Other information (maybe mostly information we have not named or discovered yet) will be collected into the soul. Too be honest i don't quite know what has to be collected in the soul, maybe it's the basics on which the universal truth lies, maybe it's lessons we have learned, but in that way we pull karma in the discussion... I still think some information has to be remembered by the soul, but as you stated, remembering all information about everything is not possible, or for any reason needed.


So some information is, and some is not, remembered in the soul. How am I to tell which is, and which is not?
 
Vasska
 
Reply Tue 11 Mar, 2008 02:35 pm
@kennethamy,
kennethamy wrote:
So some information is, and some is not, remembered in the soul. How am I to tell which is, and which is not?

You don't. It's the flaw in my theory that needs to be worked upon. So either my theory is incomplete or incorrect. I hope the first, but i have to admit my theory at this time is incorrect.
 
saiboimushi
 
Reply Tue 11 Mar, 2008 04:34 pm
@Vasska,
Don't you get the feeling, from all of this, that human beings are shamefully flawed creatures? Sad And yet we want to find a way to recast our imperfections as perfection! What if we tried another kind of experiment, and attempted to explain what a perfect being would be like--how they would think, how they would know, how they would exist? Obviously, a perfect being would have knowledge, right? And if not knowing that one knows is an imperfection, then this perfect being would necessarily know that it knows.

What if ... we just scrapped the whole Human Concept? What if we stopped trying to look for knowledge in some combination of psychological, material, real elements and instead tried to imagine a Perfect Concept? Would we succeed? Or would we fail, ending up with yet another flawed idea that can be refuted, doubted, etc.?

In other words, Can we come up with an idea of knowledge that--although it does not necessarily represent a real state of affairs--is theoretically, metaphysically perfect?
 
kennethamy
 
Reply Tue 11 Mar, 2008 06:20 pm
@saiboimushi,
saiboimushi wrote:

In other words, Can we come up with an idea of knowledge that--although it does not necessarily represent a real state of affairs--is theoretically, metaphysically perfect?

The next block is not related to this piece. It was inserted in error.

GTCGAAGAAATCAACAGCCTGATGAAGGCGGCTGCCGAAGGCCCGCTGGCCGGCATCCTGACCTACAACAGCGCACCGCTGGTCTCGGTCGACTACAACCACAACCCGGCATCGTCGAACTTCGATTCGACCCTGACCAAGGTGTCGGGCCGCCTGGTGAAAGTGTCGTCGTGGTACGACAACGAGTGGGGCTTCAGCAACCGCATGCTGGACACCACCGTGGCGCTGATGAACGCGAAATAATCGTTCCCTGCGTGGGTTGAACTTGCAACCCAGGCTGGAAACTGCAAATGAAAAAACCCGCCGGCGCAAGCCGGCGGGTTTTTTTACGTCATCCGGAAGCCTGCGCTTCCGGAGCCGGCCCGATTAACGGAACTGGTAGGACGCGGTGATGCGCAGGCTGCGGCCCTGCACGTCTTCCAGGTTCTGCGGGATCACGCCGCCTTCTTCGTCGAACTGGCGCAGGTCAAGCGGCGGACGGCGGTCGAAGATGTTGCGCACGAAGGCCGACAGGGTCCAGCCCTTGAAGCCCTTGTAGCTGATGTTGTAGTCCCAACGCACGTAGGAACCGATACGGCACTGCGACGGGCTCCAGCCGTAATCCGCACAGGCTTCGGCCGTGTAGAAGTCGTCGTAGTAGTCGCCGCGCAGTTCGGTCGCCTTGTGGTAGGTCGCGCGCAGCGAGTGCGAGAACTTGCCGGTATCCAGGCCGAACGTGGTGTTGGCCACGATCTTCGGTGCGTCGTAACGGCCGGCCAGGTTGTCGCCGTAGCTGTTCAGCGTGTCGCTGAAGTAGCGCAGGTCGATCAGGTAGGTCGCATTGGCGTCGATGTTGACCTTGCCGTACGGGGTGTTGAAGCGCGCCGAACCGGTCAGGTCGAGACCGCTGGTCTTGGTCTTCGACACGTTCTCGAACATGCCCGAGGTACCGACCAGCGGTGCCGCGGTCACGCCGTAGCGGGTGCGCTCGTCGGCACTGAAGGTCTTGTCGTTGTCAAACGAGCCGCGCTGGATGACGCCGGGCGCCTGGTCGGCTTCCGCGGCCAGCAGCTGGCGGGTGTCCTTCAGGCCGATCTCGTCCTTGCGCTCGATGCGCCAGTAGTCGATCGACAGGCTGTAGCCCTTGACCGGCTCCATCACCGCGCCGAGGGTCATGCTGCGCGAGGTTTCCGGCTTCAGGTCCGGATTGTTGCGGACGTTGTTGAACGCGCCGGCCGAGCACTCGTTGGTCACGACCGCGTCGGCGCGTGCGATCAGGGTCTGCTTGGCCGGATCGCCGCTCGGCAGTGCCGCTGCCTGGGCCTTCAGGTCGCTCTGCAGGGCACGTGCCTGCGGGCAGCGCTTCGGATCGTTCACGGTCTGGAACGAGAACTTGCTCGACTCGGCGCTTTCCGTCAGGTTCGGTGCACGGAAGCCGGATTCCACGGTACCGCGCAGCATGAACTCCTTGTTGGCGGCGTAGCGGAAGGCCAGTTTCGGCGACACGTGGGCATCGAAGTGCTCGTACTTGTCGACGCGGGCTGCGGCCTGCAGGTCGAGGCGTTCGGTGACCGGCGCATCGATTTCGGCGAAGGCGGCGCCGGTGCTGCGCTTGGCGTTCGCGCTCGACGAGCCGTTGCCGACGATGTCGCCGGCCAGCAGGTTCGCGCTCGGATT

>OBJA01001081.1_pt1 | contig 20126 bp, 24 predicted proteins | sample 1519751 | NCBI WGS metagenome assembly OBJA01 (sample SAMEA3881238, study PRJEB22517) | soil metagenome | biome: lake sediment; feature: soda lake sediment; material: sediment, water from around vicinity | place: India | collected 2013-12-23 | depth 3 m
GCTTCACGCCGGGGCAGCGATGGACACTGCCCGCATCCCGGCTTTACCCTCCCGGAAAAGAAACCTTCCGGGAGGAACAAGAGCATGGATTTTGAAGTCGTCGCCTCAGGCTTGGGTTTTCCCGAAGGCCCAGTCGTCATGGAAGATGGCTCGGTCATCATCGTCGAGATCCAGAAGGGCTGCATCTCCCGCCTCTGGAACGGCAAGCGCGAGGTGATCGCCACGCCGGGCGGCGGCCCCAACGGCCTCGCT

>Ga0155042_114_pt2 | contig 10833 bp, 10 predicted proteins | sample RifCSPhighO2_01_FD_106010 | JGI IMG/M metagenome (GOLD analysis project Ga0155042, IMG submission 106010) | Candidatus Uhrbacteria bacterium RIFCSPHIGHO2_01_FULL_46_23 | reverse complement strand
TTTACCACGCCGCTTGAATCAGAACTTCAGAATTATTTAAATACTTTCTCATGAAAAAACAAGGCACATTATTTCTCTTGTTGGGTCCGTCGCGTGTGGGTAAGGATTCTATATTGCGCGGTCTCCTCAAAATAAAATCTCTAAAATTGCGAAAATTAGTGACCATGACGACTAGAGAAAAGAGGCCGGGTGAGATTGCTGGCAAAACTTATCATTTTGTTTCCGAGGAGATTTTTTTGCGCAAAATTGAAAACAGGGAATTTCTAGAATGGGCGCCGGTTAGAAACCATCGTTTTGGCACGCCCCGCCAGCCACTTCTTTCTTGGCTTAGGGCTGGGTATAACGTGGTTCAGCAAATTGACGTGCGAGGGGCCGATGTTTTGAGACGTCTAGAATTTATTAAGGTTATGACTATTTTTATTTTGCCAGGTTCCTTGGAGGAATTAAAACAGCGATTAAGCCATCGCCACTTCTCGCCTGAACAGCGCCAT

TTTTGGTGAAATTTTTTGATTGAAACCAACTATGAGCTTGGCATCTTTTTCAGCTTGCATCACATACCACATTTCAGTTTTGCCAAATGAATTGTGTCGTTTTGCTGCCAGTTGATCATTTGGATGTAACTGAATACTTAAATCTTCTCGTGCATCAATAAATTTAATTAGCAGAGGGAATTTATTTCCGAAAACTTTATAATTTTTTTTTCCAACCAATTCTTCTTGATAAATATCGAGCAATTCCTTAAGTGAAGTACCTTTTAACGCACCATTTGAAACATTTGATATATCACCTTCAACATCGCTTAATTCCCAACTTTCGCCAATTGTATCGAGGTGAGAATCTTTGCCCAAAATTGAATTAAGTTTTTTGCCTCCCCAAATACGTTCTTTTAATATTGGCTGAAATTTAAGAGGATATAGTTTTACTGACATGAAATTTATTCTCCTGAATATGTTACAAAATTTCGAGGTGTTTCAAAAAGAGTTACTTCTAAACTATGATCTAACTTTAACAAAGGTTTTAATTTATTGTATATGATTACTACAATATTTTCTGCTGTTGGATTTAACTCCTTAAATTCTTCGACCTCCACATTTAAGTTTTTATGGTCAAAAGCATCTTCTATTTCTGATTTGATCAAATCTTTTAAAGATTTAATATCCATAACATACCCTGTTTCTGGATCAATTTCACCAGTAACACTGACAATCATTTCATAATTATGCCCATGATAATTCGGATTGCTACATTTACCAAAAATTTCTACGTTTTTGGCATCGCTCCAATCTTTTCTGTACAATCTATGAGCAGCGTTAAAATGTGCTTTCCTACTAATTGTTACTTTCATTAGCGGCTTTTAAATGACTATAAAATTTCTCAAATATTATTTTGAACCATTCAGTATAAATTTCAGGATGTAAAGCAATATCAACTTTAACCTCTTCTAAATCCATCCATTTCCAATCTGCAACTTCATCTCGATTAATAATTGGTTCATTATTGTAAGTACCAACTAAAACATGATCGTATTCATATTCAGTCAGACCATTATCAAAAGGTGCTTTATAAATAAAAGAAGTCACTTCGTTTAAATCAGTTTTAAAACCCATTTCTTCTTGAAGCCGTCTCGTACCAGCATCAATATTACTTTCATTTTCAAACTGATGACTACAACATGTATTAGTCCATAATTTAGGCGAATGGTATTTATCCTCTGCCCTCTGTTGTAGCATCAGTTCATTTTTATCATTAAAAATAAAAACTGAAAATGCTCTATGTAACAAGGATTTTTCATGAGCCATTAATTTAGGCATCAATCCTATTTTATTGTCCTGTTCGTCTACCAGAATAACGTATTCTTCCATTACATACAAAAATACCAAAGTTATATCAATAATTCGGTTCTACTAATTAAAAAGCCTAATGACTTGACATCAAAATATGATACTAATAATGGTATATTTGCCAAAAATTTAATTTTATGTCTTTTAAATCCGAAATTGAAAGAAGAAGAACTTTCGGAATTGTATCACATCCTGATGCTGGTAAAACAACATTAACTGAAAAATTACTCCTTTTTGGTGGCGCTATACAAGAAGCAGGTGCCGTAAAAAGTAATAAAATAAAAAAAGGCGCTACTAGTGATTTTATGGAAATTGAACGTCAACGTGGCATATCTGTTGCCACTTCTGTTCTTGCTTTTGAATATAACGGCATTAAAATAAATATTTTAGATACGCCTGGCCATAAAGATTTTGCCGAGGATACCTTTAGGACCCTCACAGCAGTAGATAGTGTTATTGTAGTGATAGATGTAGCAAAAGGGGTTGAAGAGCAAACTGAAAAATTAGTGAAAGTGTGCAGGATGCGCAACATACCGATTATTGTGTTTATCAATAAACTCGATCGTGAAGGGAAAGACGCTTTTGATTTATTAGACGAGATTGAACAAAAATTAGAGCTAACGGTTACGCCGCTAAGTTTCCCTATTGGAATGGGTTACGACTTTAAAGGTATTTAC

If "does not (necessarily) represent a real state of affairs" means "is not true" then since I cannot know unless the proposition I know is true, such an idea of knowledge, could not be an idea of knowledge. To know a proposition is to know it is true.
 
saiboimushi
 
Reply Tue 11 Mar, 2008 08:20 pm
@kennethamy,
Then let us be mysterious and deny that the phrase "does not (necessarily) represent a real state of affairs" means "is not true." In other words, let us play with the idea of a truth that exists outside of any state of affairs that is currently experienced, percieved, or believed. Not that such a truth does exist, but that it might, so long as it accords with our reason.

I think I might try to come up with an idea of knowledge that would absolutely have to represent knowledge--that could not be thought of as representing anything else or anything less--regardless of whether it represents anything that is real. (Knowledge may not be real.) It would be kind of like certain ideas in physics that remain completely theoretical--e.g., ideas that represent a universe with 900 dimensions. Although they do not necessarily represent the actual universe, such ideas represent the best available way of thinking about a hypothetical universe.

The problem, as I see it, is that we are working with what we have--our perceptions, conceptions, limitations, and errors. We want to see if knowledge exists in any of the perceptions and conceptions that we have. But maybe it doesn't. So let's imagine what knowledge might be, in a world where knowledge exists. If it happens to be our world, then wonderful. Very Happy
 
Vasska
 
Reply Wed 12 Mar, 2008 02:42 am
@saiboimushi,
saiboimushi wrote:
Don't you get the feeling, from all of this, that human beings are shamefully flawed creatures? Sad


Yes! That's why i liked Nietzsche's ideas about the Ubermensch so much. However another forum member made me realize that i took these ideas a little bit to seriously. Still i think we owe it to ourself that we try to evolve as much as possible and straight out the flaws of humans.

saiboimushi wrote:

And yet we want to find a way to recast our imperfections as perfection!


We don't know the philosophical answer to the question "what it perfection" the only thing that has been seen as perfect is God. But still that is questioned. We try to hide our flaws, but they will always come back.

saiboimushi wrote:

What if we tried another kind of experiment, and attempted to explain what a perfect being would be like--how they would think, how they would know, how they would exist? Obviously, a perfect being would have knowledge, right? And if not knowing that one knows is an imperfection, then this perfect being would necessarily know that it knows.


Great idea, but i don't think it's a discussion for this topic. So will you or I open the new topic about creating the perfect human being in theory?

saiboimushi wrote:

What if ... we just scrapped the whole Human Concept? What if we stopped trying to look for knowledge in some combination of psychological, material, real elements and instead tried to imagine a Perfect Concept? Would we succeed? Or would we fail, ending up with yet another flawed idea that can be refuted, doubted, etc.? In other words, Can we come up with an idea of knowledge that--although it does not necessarily represent a real state of affairs--is theoretically, metaphysically perfect?


If we fail we at least tried. I've been reading some trans humanism lately and there already are some ideas we can built upon.